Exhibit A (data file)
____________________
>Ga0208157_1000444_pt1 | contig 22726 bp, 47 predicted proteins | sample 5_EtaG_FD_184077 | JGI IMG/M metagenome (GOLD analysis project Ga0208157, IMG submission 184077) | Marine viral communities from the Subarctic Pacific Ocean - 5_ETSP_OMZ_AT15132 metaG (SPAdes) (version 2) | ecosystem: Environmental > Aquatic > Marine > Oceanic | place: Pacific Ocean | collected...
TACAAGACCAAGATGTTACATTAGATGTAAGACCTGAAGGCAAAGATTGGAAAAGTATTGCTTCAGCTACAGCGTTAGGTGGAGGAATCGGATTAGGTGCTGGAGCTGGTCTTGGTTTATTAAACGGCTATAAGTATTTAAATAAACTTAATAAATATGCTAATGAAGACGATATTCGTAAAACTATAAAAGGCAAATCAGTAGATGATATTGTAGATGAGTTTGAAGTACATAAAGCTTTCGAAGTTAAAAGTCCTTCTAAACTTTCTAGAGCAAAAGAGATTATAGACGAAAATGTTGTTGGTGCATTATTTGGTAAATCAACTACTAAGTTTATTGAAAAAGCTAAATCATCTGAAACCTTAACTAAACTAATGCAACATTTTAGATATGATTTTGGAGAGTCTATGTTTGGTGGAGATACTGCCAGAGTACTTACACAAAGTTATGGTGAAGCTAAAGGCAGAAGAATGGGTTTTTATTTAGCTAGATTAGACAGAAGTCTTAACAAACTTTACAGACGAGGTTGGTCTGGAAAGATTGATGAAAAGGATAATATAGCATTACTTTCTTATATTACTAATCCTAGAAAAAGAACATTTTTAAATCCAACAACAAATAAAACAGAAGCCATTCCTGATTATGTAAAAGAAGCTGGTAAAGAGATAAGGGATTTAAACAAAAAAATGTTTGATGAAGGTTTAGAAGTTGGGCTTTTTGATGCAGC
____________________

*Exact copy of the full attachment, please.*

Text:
>Ga0208157_1000444_pt1 | contig 22726 bp, 47 predicted proteins | sample 5_EtaG_FD_184077 | JGI IMG/M metagenome (GOLD analysis project Ga0208157, IMG submission 184077) | Marine viral communities from the Subarctic Pacific Ocean - 5_ETSP_OMZ_AT15132 metaG (SPAdes) (version 2) | ecosystem: Environmental > Aquatic > Marine > Oceanic | place: Pacific Ocean | collected...
TACAAGACCAAGATGTTACATTAGATGTAAGACCTGAAGGCAAAGATTGGAAAAGTATTGCTTCAGCTACAGCGTTAGGTGGAGGAATCGGATTAGGTGCTGGAGCTGGTCTTGGTTTATTAAACGGCTATAAGTATTTAAATAAACTTAATAAATATGCTAATGAAGACGATATTCGTAAAACTATAAAAGGCAAATCAGTAGATGATATTGTAGATGAGTTTGAAGTACATAAAGCTTTCGAAGTTAAAAGTCCTTCTAAACTTTCTAGAGCAAAAGAGATTATAGACGAAAATGTTGTTGGTGCATTATTTGGTAAATCAACTACTAAGTTTATTGAAAAAGCTAAATCATCTGAAACCTTAACTAAACTAATGCAACATTTTAGATATGATTTTGGAGAGTCTATGTTTGGTGGAGATACTGCCAGAGTACTTACACAAAGTTATGGTGAAGCTAAAGGCAGAAGAATGGGTTTTTATTTAGCTAGATTAGACAGAAGTCTTAACAAACTTTACAGACGAGGTTGGTCTGGAAAGATTGATGAAAAGGATAATATAGCATTACTTTCTTATATTACTAATCCTAGAAAAAGAACATTTTTAAATCCAACAACAAATAAAACAGAAGCCATTCCTGATTATGTAAAAGAAGCTGGTAAAGAGATAAGGGATTTAAACAAAAAAATGTTTGATGAAGGTTTAGAAGTTGGGCTTTTTGATGCAGC